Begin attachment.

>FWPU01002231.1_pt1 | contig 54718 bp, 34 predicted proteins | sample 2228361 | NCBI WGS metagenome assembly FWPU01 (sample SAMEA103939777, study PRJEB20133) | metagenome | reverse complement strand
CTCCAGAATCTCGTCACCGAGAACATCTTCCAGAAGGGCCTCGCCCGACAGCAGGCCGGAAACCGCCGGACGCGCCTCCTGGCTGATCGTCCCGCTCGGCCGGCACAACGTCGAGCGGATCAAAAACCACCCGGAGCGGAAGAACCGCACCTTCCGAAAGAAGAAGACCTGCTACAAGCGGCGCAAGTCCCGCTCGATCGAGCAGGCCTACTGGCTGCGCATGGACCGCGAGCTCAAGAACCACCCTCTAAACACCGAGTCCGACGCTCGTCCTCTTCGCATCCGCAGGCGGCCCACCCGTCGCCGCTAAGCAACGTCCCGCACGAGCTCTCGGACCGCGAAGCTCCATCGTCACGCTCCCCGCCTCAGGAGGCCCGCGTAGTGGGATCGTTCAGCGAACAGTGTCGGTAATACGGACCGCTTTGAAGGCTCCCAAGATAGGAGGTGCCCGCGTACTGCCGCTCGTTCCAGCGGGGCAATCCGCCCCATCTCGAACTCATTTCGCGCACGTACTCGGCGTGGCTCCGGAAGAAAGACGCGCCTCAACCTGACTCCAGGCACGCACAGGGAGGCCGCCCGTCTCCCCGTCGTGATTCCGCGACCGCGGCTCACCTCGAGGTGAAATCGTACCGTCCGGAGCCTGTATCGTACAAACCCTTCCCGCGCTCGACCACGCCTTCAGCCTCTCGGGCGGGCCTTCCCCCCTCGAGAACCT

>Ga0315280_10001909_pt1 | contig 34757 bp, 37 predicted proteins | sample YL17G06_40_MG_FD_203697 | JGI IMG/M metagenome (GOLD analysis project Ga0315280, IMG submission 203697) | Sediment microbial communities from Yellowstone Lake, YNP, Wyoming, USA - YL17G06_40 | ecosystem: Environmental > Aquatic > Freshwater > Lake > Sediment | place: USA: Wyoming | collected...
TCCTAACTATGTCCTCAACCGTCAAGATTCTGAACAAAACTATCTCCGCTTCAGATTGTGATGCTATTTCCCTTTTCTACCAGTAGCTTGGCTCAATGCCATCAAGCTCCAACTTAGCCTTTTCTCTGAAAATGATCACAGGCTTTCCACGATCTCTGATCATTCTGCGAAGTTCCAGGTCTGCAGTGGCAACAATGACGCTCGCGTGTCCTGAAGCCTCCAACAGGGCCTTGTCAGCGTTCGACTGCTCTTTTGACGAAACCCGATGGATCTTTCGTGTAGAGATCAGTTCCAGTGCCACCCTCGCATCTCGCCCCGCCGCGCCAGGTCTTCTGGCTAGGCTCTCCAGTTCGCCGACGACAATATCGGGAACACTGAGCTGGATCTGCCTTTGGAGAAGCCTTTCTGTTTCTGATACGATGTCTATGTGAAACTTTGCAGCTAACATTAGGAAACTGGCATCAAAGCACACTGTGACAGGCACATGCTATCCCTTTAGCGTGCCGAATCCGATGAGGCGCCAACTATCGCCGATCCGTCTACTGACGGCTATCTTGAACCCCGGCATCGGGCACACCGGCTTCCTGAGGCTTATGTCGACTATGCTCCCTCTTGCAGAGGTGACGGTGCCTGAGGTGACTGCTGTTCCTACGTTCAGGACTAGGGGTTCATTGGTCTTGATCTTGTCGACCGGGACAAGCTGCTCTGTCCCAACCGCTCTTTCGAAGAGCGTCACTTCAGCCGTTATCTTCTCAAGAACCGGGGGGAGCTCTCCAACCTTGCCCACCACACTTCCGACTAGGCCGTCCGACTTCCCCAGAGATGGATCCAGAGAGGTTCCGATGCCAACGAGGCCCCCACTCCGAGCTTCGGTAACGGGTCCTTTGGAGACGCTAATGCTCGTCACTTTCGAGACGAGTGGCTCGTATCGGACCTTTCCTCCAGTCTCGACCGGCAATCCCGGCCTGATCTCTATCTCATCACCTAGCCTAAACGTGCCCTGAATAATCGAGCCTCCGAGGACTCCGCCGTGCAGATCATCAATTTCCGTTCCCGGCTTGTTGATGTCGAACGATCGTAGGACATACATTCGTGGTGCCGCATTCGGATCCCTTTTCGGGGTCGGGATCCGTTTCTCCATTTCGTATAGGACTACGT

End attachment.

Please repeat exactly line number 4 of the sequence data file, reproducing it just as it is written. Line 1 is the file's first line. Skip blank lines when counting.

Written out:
TCCTAACTATGTCCTCAACCGTCAAGATTCTGAACAAAACTATCTCCGCTTCAGATTGTGATGCTATTTCCCTTTTCTACCAGTAGCTTGGCTCAATGCCATCAAGCTCCAACTTAGCCTTTTCTCTGAAAATGATCACAGGCTTTCCACGATCTCTGATCATTCTGCGAAGTTCCAGGTCTGCAGTGGCAACAATGACGCTCGCGTGTCCTGAAGCCTCCAACAGGGCCTTGTCAGCGTTCGACTGCTCTTTTGACGAAACCCGATGGATCTTTCGTGTAGAGATCAGTTCCAGTGCCACCCTCGCATCTCGCCCCGCCGCGCCAGGTCTTCTGGCTAGGCTCTCCAGTTCGCCGACGACAATATCGGGAACACTGAGCTGGATCTGCCTTTGGAGAAGCCTTTCTGTTTCTGATACGATGTCTATGTGAAACTTTGCAGCTAACATTAGGAAACTGGCATCAAAGCACACTGTGACAGGCACATGCTATCCCTTTAGCGTGCCGAATCCGATGAGGCGCCAACTATCGCCGATCCGTCTACTGACGGCTATCTTGAACCCCGGCATCGGGCACACCGGCTTCCTGAGGCTTATGTCGACTATGCTCCCTCTTGCAGAGGTGACGGTGCCTGAGGTGACTGCTGTTCCTACGTTCAGGACTAGGGGTTCATTGGTCTTGATCTTGTCGACCGGGACAAGCTGCTCTGTCCCAACCGCTCTTTCGAAGAGCGTCACTTCAGCCGTTATCTTCTCAAGAACCGGGGGGAGCTCTCCAACCTTGCCCACCACACTTCCGACTAGGCCGTCCGACTTCCCCAGAGATGGATCCAGAGAGGTTCCGATGCCAACGAGGCCCCCACTCCGAGCTTCGGTAACGGGTCCTTTGGAGACGCTAATGCTCGTCACTTTCGAGACGAGTGGCTCGTATCGGACCTTTCCTCCAGTCTCGACCGGCAATCCCGGCCTGATCTCTATCTCATCACCTAGCCTAAACGTGCCCTGAATAATCGAGCCTCCGAGGACTCCGCCGTGCAGATCATCAATTTCCGTTCCCGGCTTGTTGATGTCGAACGATCGTAGGACATACATTCGTGGTGCCGCATTCGGATCCCTTTTCGGGGTCGGGATCCGTTTCTCCATTTCGTATAGGACTACGT